SINGAPORE: At bus stops, bus drivers should pull close to the kerb for the blind to alight safely, and they should also be familiar with landmark names in English to help the deaf.
These are just some of 21 recommendations the Public Transport Council (PTC) released in its second advisory report on Thursday (Jan 25).
The PTC had engaged more than 11,000 commuters of diverse profiles through multiple channels like focus group discussions and in-depth interviews to produce the report.
Close to 100 commuters surveyed had different kinds of special needs, including physical impairments and conditions like autism.
“Commuters have shared with us their wish for the public transport system to be inclusive of the vulnerable or special needs commuters,” PTC chairman Richard Magnus said.
“They want to be part of the solution to improve their rail journey experiences.”
To that end, the PTC’s wide-ranging report also encouraged greater public education on being sensitive to the needs of visually impaired commuters who might not carry a cane.
“PTC recommends that other commuters be reminded that there are commuters with ‘invisible’ disabilities and render assistance if approached,” it said.
“Public education can also include information on the appropriate way to help a visually impaired person.”
This should also happen in schools, Mr Magnus said. For example, children should learn how to take the initiative of giving up their seats without feeling embarrassed about it.
"We need to redefine the communication discourse between commuters," he added. "It needs to be intuitive to us."
As for physical improvements, the PTC recommended a consistent painting of yellow lines at stairs and escalators at older MRT stations for commuters with low vision.
In addition, a countdown timer on display panels at MRT platforms will also benefit deaf commuters and improve safety for other commuters.
The Land Transport Authority (LTA) can also explore a mobile application that alerts the deaf to route disruptions in the form of a video displaying an avatar signing the information, the report added.
A similar app is being studied in a European Union-funded research project called aim4it.
"We actually think it’s a step up because information is given live as opposed to just a scroll of text," Ms Heng Ju-Li, director, research and advisory, said of the app. "It's easier to comprehend; it's the equivalent of a hearing aid."
MORE HELP FOR ELDERLY
When it comes to the elderly, the PTC will expand the Heart Zone and Heartwheels initiative to include Jurong East and Novena MRT stations. SMRT will partner Ng Teng Fong General Hospital and Tan Tock Seng Hospital to launch the initiative at the two stations by the second quarter of this year.
By 2030, it is estimated that there will be more than 900,000 seniors and 100,000 people with disabilities in Singapore.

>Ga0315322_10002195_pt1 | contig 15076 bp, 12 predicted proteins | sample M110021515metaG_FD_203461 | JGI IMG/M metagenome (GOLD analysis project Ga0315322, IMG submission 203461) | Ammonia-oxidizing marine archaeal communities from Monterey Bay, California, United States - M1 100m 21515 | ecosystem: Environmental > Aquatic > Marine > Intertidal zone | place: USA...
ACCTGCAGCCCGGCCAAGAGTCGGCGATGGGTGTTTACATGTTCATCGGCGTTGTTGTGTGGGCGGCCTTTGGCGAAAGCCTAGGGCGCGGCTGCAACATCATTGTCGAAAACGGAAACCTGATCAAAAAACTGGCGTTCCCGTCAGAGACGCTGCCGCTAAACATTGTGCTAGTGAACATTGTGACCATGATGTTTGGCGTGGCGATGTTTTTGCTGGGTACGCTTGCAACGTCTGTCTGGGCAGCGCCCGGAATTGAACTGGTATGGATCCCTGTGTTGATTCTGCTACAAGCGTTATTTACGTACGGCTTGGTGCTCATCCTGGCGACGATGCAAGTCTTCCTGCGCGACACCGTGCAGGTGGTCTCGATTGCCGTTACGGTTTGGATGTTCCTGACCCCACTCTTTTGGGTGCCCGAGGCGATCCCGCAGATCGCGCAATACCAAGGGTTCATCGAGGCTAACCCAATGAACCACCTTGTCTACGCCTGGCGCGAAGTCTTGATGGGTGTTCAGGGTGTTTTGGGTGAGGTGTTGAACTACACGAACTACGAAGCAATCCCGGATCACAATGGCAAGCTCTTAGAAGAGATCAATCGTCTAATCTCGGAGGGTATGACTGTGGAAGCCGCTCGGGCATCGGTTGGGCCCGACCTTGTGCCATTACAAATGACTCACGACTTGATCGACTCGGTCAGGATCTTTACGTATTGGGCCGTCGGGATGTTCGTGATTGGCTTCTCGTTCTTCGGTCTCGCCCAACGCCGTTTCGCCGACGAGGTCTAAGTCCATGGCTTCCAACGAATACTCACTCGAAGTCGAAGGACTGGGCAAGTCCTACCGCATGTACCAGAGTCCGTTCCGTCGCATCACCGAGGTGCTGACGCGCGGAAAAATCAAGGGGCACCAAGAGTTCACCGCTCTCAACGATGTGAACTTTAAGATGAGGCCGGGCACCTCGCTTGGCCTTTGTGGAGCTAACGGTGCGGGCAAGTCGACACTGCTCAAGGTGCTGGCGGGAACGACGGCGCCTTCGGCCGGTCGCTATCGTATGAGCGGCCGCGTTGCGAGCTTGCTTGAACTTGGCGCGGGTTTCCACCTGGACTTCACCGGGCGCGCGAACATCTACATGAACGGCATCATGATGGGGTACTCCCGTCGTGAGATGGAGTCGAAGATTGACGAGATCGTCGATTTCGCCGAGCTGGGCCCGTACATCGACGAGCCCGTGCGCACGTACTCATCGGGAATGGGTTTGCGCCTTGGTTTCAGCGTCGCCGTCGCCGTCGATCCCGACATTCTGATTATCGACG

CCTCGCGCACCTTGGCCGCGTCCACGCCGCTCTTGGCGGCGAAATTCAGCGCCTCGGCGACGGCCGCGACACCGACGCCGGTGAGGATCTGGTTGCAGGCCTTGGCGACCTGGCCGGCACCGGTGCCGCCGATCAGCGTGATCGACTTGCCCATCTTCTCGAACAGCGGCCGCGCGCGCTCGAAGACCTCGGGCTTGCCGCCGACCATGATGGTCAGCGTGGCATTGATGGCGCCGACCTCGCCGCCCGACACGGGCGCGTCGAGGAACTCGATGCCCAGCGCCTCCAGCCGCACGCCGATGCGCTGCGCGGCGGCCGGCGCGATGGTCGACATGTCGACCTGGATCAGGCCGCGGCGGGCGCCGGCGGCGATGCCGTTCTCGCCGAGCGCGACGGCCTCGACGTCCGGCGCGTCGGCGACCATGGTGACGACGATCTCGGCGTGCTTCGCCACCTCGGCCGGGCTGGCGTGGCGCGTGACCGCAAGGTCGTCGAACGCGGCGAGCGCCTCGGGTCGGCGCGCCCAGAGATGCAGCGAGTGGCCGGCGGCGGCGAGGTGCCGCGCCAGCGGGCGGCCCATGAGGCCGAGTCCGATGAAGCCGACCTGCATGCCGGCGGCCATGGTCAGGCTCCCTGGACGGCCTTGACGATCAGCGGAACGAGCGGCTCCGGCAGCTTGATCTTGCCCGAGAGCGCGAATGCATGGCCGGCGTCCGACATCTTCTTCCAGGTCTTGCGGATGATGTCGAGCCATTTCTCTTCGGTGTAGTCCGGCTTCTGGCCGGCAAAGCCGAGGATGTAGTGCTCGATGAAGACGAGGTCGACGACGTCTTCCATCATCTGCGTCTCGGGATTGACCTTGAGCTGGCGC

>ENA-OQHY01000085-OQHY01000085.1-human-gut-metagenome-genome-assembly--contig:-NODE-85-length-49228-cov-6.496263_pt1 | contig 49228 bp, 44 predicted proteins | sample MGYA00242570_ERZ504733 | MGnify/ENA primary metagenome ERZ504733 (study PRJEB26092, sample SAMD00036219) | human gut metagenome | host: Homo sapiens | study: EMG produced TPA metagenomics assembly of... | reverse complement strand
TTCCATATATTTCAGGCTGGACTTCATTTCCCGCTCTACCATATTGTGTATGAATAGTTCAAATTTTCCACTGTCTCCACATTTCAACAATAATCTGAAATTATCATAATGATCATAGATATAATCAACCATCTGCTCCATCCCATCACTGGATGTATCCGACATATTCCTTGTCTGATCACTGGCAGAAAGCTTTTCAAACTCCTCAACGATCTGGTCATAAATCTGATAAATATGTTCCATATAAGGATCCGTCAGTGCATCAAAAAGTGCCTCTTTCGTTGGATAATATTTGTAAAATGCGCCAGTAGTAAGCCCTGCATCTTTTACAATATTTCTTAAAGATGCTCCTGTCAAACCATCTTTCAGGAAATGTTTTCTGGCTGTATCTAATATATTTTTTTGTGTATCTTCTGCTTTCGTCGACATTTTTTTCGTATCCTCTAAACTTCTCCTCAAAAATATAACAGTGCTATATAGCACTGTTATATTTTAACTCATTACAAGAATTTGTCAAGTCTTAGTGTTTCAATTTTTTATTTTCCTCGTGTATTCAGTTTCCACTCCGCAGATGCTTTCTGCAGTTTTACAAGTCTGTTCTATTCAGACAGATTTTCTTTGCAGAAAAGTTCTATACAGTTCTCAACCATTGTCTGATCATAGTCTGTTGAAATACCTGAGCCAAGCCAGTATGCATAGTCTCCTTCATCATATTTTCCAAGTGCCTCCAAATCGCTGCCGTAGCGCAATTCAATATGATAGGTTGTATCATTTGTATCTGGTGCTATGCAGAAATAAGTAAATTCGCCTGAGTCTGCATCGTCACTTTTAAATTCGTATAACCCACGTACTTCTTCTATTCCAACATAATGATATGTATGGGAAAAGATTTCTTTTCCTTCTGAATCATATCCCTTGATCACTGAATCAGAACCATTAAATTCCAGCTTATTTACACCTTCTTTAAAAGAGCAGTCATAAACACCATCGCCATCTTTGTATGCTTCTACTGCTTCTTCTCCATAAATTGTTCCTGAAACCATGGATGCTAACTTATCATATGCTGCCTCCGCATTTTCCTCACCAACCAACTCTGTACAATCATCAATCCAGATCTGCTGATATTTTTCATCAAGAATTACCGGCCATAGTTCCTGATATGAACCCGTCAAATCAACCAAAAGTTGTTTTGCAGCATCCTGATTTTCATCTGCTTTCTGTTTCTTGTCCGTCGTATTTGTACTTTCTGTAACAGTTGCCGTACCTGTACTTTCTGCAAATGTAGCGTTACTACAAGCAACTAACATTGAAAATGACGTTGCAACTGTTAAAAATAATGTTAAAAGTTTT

"The exercises we have done show us how to look at commuters who are going to be elderly," Mr Magnus said. "It provides a bridge for us to understand their needs."
On top of that, the PTC and LTA will explore the implementation of Mobility as a Service (MaaS) by private sector providers to benefit commuters' door-to-door journey.
For example, an elderly person who has difficulty moving around might need more than just a taxi to get from one place to another.
"MaaS can be the kind of platform that offers even assistance services just to get out of the house," Ms Heng said. "So, you weave in more than just the public transport services."
Calling MaaS a social integrated app, Mr Magnus said the PTC will study how it can be customised to the needs of the elderly. "It is also a way of exposing our vulnerable groups to the use of technology," he added.
IMPROVING RAIL EXPERIENCE
PTC’s report also found that public confidence in Singapore’s transport system dipped following the two major rail incidents.
However, commuters remained positive that the Government and operators are doing their best to improve service, the report added.
“Singapore commuters remain satisfied with their rail journey experiences, and are appreciative of the service’s staff’s help during their day-to-day journey,” PTC said.
Responding to the findings, SMRT chief executive Desmond Kuek said he is "very confident" of rebuilding commuters' trust and confidence.
"Trust and confidence in our network is one area we continue to need to work on," he said. "We are encouraged by the effort our staff put in to continue to make every effort to improve."
The report suggested that operators deepen training of service ambassadors to help ease spot crowding at train cabin doors.
Good customer service standards, which involves staff who are cheerful and friendly when performing their job, should also be more consistent.
In addition, the report suggested that more attention be given to maintain the cleanliness of trains, stations and amenities, while greater effort should also be made to ensure the clarity of next-stop announcements.
“PTC will continue to listen to commuters for the public good of our transport system,” Mr Magnus said.
WHEN WILL RECOMMENDATIONS BE IMPLEMENTED?
PTC chief executive Tan Kim Hong said it will be able to implement some of the recommendations in the next one to two years. "It depends on how it turns out in terms of engagement with commuters and service providers," he explained.
Mr Magnus said some recommendations take a bit more time to be rolled out because it requires some infrastructure work.
Nevertheless, he pointed out that some recommendations from the first report - including the deployment of staff at MRT station platforms to ensure wheelchair users don't get stuck in the platform gap - have been implemented.
Mr Magnus said next year's report will focus on buses after the new bus contracting model has had time to settle. Subsequent reports will also look at taxis and private hire cars.
"We want to be able to cover as large a base as possible and to make it as current as possible," he added.